The process again repeated with you, which is why you can only share about 25% of your DNA with any of your grandparents. This also explains why it is unlikely that you will share much less than 18% or much more than 33% of your total genome with your paternal or maternal grandparents.

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How many centimorgans do you share with a grandparent?

As an average, we expect about 900 cMs to be shared between grandparents or grandchildren. The range of shared DNA with grandparents is about 1300-2300 centimorgans (cMs), whether it be your grandmother or grandfather.

There is a statistically small possibility that you could share slightly under 1300 cMs or a little more than 2300 cMs with a grandparent. This means that a person who falls slightly out of the range of what we typically see could still be your grandparent, especially if all other evidence points in this direction.

How many DNA segments do you share with a grandparent?

The number of shared DNA segments between a grandchild and their grandparent is not important in evaluating the relationship. The most important number is the total percentage or centimorgans of shared DNA, since we know that grandchildren always share substantial DNA with their grandparents.

However, many people are curious about the number of DNA segments shared between relatives. This is probably because there is so much variation, and it is all due to the process of recombination that I described in the first part of this post.

For the purpose of this post, I evaluated shared DNA segments between several sets of grandchildren and grandparents, with combinations of male/females, and found that the number ranged between 19-29 shared DNA segments. The mode (the number of segments that appeared most frequently) was 25 shared segments.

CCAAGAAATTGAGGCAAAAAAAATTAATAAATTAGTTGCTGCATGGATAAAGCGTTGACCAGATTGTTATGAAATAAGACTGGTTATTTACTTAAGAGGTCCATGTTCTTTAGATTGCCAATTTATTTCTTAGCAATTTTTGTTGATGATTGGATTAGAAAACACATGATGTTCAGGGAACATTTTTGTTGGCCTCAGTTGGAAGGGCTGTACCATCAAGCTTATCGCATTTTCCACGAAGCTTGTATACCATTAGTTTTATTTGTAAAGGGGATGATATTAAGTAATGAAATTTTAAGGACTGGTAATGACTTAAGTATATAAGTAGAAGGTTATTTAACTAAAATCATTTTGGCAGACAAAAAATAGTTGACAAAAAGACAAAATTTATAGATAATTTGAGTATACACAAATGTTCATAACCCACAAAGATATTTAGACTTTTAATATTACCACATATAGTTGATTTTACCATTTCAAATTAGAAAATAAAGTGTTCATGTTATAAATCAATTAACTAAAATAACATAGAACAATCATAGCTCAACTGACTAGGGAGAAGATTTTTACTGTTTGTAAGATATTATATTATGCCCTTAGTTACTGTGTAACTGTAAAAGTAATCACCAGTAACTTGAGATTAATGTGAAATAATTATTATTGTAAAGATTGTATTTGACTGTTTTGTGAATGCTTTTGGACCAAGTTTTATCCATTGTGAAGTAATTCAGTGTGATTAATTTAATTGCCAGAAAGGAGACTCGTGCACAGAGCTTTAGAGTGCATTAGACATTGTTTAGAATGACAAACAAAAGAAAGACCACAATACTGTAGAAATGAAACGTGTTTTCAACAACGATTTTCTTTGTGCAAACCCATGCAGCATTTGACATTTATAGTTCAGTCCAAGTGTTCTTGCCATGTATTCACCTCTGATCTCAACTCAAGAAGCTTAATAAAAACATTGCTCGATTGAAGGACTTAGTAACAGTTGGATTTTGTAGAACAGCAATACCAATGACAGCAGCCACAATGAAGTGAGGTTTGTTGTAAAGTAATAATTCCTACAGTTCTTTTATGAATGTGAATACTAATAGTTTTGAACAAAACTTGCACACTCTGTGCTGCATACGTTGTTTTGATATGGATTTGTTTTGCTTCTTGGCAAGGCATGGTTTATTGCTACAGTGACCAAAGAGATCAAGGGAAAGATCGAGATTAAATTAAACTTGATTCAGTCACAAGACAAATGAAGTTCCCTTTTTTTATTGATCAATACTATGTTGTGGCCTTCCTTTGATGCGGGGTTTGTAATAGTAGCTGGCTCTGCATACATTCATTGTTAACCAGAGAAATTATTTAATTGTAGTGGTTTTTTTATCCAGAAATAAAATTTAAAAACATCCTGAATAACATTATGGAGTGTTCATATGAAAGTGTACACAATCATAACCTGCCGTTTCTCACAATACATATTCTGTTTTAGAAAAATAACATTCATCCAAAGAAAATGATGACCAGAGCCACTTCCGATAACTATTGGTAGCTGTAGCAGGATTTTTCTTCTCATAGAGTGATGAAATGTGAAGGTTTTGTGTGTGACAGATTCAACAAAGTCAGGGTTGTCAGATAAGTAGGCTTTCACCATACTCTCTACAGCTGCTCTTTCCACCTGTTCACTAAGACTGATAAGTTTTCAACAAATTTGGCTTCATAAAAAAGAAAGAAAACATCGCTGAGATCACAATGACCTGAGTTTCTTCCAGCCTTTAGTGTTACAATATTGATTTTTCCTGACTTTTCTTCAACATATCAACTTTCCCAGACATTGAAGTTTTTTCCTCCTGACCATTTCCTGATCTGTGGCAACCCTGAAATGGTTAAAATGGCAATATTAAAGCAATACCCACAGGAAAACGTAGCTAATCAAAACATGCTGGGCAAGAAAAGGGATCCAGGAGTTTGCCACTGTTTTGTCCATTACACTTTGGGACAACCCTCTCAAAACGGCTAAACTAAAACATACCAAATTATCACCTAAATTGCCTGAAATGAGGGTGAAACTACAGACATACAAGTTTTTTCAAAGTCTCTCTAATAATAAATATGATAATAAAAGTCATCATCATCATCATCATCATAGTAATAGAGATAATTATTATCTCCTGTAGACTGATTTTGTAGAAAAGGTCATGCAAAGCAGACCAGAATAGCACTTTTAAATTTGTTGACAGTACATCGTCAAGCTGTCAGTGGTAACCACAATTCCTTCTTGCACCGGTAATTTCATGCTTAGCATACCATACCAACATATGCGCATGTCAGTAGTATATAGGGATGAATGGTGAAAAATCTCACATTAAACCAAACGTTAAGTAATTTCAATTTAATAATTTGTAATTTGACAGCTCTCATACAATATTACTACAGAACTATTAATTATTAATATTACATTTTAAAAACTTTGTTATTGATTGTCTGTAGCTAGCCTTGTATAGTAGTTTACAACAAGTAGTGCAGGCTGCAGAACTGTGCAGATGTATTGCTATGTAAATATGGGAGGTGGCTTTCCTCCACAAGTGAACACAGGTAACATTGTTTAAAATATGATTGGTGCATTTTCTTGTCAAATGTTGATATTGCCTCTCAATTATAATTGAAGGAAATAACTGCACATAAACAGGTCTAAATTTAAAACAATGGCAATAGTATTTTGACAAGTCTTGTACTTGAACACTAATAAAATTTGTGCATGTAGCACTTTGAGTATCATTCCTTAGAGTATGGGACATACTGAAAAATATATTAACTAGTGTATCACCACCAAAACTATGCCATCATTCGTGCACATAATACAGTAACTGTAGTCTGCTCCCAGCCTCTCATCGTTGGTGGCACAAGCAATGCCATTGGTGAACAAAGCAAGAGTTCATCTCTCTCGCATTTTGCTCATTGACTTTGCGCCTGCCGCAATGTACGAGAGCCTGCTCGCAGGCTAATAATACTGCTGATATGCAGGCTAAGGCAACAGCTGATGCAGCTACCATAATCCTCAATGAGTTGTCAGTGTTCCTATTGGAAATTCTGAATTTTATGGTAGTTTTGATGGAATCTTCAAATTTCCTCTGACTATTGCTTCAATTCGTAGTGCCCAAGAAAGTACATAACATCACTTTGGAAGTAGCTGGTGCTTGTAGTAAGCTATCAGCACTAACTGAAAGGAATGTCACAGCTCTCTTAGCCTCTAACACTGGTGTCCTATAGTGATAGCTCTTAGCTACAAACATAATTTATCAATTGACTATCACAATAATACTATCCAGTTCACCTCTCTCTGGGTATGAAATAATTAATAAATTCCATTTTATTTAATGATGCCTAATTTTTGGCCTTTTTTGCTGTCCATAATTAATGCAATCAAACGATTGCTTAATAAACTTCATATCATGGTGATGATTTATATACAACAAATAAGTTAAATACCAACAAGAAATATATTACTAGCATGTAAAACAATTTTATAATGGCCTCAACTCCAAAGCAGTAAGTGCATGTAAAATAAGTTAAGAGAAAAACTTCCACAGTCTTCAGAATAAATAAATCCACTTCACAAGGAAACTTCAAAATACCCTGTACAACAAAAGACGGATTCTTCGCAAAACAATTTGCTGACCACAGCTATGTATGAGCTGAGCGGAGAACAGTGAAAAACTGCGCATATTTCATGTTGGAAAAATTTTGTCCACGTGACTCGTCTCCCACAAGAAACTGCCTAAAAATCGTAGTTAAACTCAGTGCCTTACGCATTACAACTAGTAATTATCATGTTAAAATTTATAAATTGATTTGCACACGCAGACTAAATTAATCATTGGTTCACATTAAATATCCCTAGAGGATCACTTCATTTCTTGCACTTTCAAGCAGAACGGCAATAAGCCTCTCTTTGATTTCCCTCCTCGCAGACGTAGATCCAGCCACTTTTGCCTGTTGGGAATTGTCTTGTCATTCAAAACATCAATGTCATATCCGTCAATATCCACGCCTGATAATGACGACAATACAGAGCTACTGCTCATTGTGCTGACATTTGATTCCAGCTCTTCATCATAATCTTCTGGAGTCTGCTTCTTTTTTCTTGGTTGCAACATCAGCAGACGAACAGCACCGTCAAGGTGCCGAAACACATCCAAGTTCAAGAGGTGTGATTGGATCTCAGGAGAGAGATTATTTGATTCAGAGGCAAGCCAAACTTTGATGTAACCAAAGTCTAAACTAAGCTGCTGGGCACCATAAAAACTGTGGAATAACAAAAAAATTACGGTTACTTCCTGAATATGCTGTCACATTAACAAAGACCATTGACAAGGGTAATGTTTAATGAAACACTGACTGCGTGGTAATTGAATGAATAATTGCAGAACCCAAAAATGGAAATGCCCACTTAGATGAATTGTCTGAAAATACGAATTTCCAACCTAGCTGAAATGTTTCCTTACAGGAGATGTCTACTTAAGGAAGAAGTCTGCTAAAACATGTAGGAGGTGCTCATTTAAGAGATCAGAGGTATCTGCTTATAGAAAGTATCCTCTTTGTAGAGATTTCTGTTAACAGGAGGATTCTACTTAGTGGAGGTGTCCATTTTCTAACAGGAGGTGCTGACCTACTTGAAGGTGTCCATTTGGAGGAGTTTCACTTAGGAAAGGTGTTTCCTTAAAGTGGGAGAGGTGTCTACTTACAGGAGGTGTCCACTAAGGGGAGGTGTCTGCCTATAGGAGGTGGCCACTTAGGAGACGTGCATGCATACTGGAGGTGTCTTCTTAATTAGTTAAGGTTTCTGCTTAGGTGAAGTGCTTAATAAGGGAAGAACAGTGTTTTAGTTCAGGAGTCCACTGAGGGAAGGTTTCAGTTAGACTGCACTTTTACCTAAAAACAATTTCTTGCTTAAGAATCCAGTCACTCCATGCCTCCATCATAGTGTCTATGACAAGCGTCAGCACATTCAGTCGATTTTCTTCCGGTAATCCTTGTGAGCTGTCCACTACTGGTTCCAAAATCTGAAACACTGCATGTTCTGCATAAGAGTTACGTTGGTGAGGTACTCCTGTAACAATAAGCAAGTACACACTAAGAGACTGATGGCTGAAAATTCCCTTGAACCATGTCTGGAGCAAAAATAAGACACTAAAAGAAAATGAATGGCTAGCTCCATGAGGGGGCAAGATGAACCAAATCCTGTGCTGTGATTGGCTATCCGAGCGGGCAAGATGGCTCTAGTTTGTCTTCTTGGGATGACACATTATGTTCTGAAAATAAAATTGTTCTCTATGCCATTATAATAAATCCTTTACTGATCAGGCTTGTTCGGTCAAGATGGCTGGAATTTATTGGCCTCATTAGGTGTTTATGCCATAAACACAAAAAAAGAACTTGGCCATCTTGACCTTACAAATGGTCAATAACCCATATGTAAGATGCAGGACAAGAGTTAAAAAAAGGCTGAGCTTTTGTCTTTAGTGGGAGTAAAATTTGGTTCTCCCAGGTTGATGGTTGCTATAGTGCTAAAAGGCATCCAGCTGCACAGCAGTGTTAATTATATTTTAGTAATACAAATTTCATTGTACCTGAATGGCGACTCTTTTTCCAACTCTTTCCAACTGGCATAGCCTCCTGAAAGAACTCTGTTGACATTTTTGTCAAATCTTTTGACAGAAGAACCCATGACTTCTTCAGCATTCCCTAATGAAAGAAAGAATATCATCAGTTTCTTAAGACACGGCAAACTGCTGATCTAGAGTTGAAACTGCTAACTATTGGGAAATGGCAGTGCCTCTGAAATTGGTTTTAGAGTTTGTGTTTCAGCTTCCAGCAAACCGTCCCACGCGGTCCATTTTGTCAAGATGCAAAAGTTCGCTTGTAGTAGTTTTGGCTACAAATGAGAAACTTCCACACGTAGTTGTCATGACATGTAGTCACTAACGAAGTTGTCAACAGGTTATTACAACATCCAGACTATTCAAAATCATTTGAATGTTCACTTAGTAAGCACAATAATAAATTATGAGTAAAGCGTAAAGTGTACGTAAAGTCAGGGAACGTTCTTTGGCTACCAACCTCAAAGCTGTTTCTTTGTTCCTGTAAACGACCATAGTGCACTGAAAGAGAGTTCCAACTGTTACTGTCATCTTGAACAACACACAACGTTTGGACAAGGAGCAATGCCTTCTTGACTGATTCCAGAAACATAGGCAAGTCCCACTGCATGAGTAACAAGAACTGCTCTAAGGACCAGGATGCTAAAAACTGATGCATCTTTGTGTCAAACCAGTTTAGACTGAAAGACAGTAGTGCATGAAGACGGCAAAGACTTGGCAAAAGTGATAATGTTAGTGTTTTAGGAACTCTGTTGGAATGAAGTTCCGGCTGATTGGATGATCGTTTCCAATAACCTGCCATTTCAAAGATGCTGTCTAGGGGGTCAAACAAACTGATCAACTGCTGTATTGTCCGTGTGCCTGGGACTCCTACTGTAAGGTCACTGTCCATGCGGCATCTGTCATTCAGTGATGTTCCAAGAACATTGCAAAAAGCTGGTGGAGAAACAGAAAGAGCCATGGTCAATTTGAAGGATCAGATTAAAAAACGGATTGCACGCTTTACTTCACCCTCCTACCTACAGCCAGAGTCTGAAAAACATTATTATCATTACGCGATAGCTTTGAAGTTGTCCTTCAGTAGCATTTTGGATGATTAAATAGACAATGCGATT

The size of the longest DNA segment shared between DNA matches can sometimes help in evaluating how two people are related. For this reason, I will share the that the range of the size of the longest DNA segments between grandchildren and their grandparents in my very small study was between 145-220 cMs.

Example of shared DNA between a person and their grandparent

Below, find an example of DNA shared between an individual and a grandparent, as seen on our AncestryDNA match list. In this case, the individual is me and the grandparent is my paternal grandmother:

example of how a grandparent DNA might look on AncestryDNA
This is my grandmother as a DNA match on Ancestry

As note, I inherited 27% of my DNA from my grandmother, who is my father’s mother. This works out to about 1855 cMs across 25 DNA segments.

I would not be concerned if I shared significantly less DNA with my grandmother, since I know that it is completely normal to share less than 1000 cMs or even more than 2000 cMs with a grandparent.

One conclusion that I can come to, however, is that I must have shared about 23% of my DNA with my paternal grandfather. This is because 50% of my DNA must have come from either of my two paternal grandparents.

The same is true for my maternal grandparents, since I know that the DNA that I inherited from both of them must equal 50%.

What can you learn from your grandparent’s DNA results?

DNA results from grandparents can help you learn a lot about where your ancestors likely lived in the past few hundred years, as well as your family tree. You are likely to find ethnicity regions in your grandparent’s ethnicity estimate that don’t show up as prominently in your results.

In fact, it is possible for your grandparent to have a region match their DNA that doesn’t show up in your results at all. This is because some of the DNA that they have that didn’t get passed down to you may match additional regions, which is a great reason to have grandparents test, if at all possible.

In addition, your grandparents are likely to have many DNA matches that do not show up on your DNA match list. The explanation is similar to the ethnicity estimate differences: your grandparents have DNA that matches other relatives that you did not inherit.